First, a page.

Our results implied that the antiproliferation role of Glucosamine in RCC cells was not related to apoptosis, and this result was consistent with the findings of Chang-Min Liang et al. . They reported that Glucosamine did not induce apoptosis in the ARPE-19 cells, but inhibit epidermal growth factor-induced proliferation by causing cell cycle arrest. However, Zhe Wang et al. reported that Glucosamine sulfate induced apoptosis in chronic myelogenous leukemia K562 cells and this regulation was associated with translocation of cathepsin D and downregulation of Bcl-xL . Otherwise, Ki-Hoon Song et al. showed that Glucosamine induced cell cycle arrest and apoptosis in NSCLC cells . We assume that Glucosamine may play various roles in different types of cancers.
Current study found that, Glucosamine inhibited the proliferation of RCC cells mostly by causing cell cycle arrest at G0/G1 phase. Glucosamine treatment in RCC cells led to the down-regulation of Cyclin D1, CDK4 and CDK6, as well as the up-regulation of p21 and p53. Cumulatively, these findings indicate that Glucosamine might serve as a potential therapeutic in the future.
Hexosamine biosynthetic pathway
Poly (ADP-ribose) polymerase
Renal cell carcinoma
Al-Kurdi ZI, Chowdhry BZ, Leharne SA, Qinna NA, Al Omari MM, Badwan AA. Influence of glucosamine on the bioactivity of insulin delivered subcutaneously and in an oral nanodelivery system. Drug Des Devel Therapy. 2015;9:6167–76.
Hwang JA, Kim Y, Hong SH, Lee J, Cho YG, Han JY, Kim YH, Han J, Shim YM, Lee YS, et al. Epigenetic inactivation of heparan sulfate (glucosamine) 3-O-sulfotransferase 2 in lung cancer and its role in tumorigenesis. PLoS ONE. 2013;8(11):e79634.
Thomas SM, Coppelli FM, Wells A, Gooding WE, Song J, Kassis J, Drenning SD, Grandis JR. Epidermal growth factor receptor-stimulated activation of phospholipase Cgamma-1 promotes invasion of head and neck squamous cell carcinoma. Cancer Res. 2003;63(17):5629–35.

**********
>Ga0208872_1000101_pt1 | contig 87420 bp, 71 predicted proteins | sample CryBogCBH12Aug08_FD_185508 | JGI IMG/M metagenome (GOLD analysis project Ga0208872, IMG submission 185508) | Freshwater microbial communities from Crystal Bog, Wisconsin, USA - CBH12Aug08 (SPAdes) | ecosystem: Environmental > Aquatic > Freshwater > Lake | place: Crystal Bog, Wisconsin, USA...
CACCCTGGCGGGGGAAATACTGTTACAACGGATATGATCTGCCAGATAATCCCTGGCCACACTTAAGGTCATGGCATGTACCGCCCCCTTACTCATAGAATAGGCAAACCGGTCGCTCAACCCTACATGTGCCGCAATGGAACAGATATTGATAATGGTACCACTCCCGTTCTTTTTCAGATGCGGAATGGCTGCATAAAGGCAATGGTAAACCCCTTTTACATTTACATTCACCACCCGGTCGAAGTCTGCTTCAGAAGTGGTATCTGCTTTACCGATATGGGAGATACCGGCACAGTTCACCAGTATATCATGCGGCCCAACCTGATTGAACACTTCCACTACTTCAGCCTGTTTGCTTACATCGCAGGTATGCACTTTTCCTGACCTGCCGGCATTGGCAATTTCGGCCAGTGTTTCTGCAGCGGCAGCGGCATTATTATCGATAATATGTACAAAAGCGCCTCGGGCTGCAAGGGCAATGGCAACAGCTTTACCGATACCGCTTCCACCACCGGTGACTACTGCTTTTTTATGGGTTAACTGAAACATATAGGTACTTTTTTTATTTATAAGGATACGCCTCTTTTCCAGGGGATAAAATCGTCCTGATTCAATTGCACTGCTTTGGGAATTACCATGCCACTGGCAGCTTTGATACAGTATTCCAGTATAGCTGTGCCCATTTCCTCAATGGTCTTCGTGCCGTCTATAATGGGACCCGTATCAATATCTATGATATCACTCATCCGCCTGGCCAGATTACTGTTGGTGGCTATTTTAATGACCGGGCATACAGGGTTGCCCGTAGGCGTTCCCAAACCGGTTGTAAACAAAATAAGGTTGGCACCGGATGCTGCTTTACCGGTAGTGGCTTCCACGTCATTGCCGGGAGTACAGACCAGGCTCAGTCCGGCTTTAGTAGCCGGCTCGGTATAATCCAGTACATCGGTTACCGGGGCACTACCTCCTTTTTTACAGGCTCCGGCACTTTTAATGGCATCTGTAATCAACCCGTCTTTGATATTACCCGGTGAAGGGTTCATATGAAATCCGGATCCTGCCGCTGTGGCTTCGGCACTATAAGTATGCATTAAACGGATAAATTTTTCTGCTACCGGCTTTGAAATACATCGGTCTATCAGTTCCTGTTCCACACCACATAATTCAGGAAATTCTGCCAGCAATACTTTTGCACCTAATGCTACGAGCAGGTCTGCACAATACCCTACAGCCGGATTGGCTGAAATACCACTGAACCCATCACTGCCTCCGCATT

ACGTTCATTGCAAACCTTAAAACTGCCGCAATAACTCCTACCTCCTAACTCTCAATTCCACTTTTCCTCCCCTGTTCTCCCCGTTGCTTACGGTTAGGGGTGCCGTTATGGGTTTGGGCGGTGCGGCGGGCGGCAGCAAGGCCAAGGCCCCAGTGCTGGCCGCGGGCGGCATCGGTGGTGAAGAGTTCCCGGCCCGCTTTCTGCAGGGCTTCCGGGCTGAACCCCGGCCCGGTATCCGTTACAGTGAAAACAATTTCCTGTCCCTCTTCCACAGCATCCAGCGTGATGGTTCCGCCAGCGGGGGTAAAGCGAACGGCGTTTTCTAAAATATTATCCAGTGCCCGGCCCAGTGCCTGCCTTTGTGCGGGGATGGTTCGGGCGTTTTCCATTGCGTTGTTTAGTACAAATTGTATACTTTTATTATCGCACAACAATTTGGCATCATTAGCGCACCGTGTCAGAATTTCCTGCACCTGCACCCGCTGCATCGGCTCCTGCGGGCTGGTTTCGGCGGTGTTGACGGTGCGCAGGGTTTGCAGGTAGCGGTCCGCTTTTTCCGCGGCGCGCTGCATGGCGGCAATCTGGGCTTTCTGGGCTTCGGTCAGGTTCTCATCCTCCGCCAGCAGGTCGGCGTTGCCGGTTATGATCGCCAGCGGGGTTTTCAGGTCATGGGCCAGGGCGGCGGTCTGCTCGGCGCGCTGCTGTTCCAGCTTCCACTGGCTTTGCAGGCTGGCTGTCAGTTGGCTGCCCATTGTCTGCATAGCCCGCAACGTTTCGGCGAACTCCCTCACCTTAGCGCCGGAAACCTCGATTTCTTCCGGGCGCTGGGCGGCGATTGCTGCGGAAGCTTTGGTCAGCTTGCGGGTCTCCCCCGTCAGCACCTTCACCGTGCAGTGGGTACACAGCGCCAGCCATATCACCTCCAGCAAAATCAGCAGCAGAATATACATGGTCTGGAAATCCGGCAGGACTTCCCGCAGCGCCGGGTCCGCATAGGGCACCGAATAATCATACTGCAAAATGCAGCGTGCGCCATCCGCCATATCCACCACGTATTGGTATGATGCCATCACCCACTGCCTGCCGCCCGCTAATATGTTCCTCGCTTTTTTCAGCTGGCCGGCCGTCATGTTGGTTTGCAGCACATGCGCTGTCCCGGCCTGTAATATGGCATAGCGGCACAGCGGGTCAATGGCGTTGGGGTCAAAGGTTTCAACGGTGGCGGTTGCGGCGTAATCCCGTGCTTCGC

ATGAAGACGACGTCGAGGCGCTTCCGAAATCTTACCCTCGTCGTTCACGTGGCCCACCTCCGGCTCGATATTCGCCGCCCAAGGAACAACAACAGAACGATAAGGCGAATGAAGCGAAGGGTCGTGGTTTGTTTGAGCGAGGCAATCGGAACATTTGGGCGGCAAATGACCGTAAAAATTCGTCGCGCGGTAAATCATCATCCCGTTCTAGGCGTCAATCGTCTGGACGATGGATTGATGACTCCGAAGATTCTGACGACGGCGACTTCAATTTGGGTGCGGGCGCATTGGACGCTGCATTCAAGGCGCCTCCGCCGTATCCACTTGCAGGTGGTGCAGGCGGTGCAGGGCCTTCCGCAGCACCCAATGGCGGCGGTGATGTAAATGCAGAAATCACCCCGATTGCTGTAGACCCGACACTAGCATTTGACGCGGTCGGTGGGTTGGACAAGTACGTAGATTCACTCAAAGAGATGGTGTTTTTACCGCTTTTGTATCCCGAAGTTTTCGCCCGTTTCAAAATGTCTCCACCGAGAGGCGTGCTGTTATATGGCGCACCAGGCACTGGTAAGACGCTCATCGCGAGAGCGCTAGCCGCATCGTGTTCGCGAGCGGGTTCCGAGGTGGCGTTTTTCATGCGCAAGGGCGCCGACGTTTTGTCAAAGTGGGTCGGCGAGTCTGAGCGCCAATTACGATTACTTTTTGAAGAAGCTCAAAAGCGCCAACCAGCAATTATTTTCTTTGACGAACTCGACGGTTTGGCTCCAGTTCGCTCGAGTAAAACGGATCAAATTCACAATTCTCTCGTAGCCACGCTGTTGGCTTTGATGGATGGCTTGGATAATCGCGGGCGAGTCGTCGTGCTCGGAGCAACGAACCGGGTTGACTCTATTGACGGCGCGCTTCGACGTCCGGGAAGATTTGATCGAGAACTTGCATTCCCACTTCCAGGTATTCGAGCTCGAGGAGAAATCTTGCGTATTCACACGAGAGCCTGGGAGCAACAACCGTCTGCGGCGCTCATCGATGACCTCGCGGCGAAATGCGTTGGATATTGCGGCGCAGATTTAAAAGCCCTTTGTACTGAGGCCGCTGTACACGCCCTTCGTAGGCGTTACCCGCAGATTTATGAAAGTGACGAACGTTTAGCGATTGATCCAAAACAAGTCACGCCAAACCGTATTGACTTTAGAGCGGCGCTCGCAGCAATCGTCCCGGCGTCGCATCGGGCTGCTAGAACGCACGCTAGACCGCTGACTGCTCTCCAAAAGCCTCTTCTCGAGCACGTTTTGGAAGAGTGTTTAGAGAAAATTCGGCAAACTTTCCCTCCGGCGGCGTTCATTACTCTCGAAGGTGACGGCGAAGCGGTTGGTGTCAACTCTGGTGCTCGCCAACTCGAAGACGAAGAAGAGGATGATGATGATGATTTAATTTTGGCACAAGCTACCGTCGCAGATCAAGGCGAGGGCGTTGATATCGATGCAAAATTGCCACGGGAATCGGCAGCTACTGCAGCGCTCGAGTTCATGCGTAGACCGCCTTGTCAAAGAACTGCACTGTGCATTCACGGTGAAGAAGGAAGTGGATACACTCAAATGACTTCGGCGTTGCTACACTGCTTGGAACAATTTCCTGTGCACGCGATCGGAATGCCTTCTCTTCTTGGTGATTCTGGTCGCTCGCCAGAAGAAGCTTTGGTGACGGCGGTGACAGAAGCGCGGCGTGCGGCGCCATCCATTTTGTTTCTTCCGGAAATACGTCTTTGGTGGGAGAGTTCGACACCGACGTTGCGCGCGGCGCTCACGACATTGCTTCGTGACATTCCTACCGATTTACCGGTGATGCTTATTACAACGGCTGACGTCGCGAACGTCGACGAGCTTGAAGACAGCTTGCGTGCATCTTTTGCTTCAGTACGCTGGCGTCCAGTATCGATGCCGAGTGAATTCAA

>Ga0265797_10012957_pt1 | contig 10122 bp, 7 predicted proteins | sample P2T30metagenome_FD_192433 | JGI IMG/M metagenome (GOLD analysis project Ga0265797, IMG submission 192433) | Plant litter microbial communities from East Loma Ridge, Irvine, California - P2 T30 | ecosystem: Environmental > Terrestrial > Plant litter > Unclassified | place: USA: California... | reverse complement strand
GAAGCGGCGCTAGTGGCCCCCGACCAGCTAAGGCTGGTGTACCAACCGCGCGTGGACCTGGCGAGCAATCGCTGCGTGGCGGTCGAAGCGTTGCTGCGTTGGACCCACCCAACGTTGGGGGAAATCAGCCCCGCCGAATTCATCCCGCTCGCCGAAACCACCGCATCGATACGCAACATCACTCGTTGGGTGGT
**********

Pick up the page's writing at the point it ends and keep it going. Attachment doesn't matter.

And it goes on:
Al-Hamidi H, Edwards AA, Douroumis D, Asare-Addo K, Nayebi AM, Reyhani-Rad S, Mahmoudi J, Nokhodchi A. Effect of glucosamine HCl on dissolution and solid state behaviours of piroxicam upon milling. Colloids Surf B: Biointerfaces. 2013;103:189–99.
Liu BQ, Meng X, Li C, Gao YY, Li N, Niu XF, Guan Y, Wang HQ. Glucosamine induces cell death via proteasome inhibition in human ALVA41 prostate cancer cell. Exp Mol Med. 2011;43(9):487–93.
Reginster JY, Deroisy R, Rovati LC, Lee RL, Lejeune E, Bruyere O, Giacovelli G, Henrotin Y, Dacre JE, Gossett C. Long-term effects of glucosamine sulphate on osteoarthritis progression: a randomised, placebo-controlled clinical trial. Lancet. 2001;357(9252):251–6.
Quastel JH, Cantero A. Inhibition of tumour growth by D-glucosamine. Nature. 1953;171(4345):252–4.
Friedman SJ, Skehan P. Membrane-active drugs potentiate the killing of tumor cells by D-glucosamine. Proc Natl Acad Sci U S A. 1980;77(2):1172–6.
Chesnokov V, Sun C, Itakura K. Glucosamine suppresses proliferation of human prostate carcinoma DU145 cells through inhibition of STAT3 signaling. Cancer Cell Int. 2009;9(1):25.
Chesnokov V, Gong B, Sun C, Itakura K. Anti-cancer activity of glucosamine through inhibition of N-linked glycosylation. Cancer Cell Int. 2014;14:45.